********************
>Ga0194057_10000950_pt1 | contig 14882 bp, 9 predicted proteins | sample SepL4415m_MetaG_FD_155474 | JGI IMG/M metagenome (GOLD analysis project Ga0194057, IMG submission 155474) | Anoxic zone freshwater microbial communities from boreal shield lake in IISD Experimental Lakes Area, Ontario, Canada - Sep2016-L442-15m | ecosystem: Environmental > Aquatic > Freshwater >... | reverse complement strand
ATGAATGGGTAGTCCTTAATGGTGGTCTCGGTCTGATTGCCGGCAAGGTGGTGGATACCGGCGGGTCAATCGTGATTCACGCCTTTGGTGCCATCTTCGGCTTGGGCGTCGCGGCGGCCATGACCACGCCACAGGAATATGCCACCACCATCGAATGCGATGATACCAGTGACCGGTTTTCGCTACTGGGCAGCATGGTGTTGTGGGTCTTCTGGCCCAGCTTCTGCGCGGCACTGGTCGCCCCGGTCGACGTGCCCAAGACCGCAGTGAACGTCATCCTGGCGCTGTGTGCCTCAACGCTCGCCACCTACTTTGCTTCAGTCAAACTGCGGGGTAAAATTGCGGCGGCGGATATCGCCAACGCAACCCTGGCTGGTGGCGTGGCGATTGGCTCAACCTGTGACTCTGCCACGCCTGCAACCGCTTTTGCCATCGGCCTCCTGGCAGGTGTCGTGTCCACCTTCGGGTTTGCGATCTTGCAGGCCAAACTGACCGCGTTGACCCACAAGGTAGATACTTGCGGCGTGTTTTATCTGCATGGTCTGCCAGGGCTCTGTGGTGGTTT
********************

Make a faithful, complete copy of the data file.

>Ga0194057_10000950_pt1 | contig 14882 bp, 9 predicted proteins | sample SepL4415m_MetaG_FD_155474 | JGI IMG/M metagenome (GOLD analysis project Ga0194057, IMG submission 155474) | Anoxic zone freshwater microbial communities from boreal shield lake in IISD Experimental Lakes Area, Ontario, Canada - Sep2016-L442-15m | ecosystem: Environmental > Aquatic > Freshwater >... | reverse complement strand
ATGAATGGGTAGTCCTTAATGGTGGTCTCGGTCTGATTGCCGGCAAGGTGGTGGATACCGGCGGGTCAATCGTGATTCACGCCTTTGGTGCCATCTTCGGCTTGGGCGTCGCGGCGGCCATGACCACGCCACAGGAATATGCCACCACCATCGAATGCGATGATACCAGTGACCGGTTTTCGCTACTGGGCAGCATGGTGTTGTGGGTCTTCTGGCCCAGCTTCTGCGCGGCACTGGTCGCCCCGGTCGACGTGCCCAAGACCGCAGTGAACGTCATCCTGGCGCTGTGTGCCTCAACGCTCGCCACCTACTTTGCTTCAGTCAAACTGCGGGGTAAAATTGCGGCGGCGGATATCGCCAACGCAACCCTGGCTGGTGGCGTGGCGATTGGCTCAACCTGTGACTCTGCCACGCCTGCAACCGCTTTTGCCATCGGCCTCCTGGCAGGTGTCGTGTCCACCTTCGGGTTTGCGATCTTGCAGGCCAAACTGACCGCGTTGACCCACAAGGTAGATACTTGCGGCGTGTTTTATCTGCATGGTCTGCCAGGGCTCTGTGGTGGTTT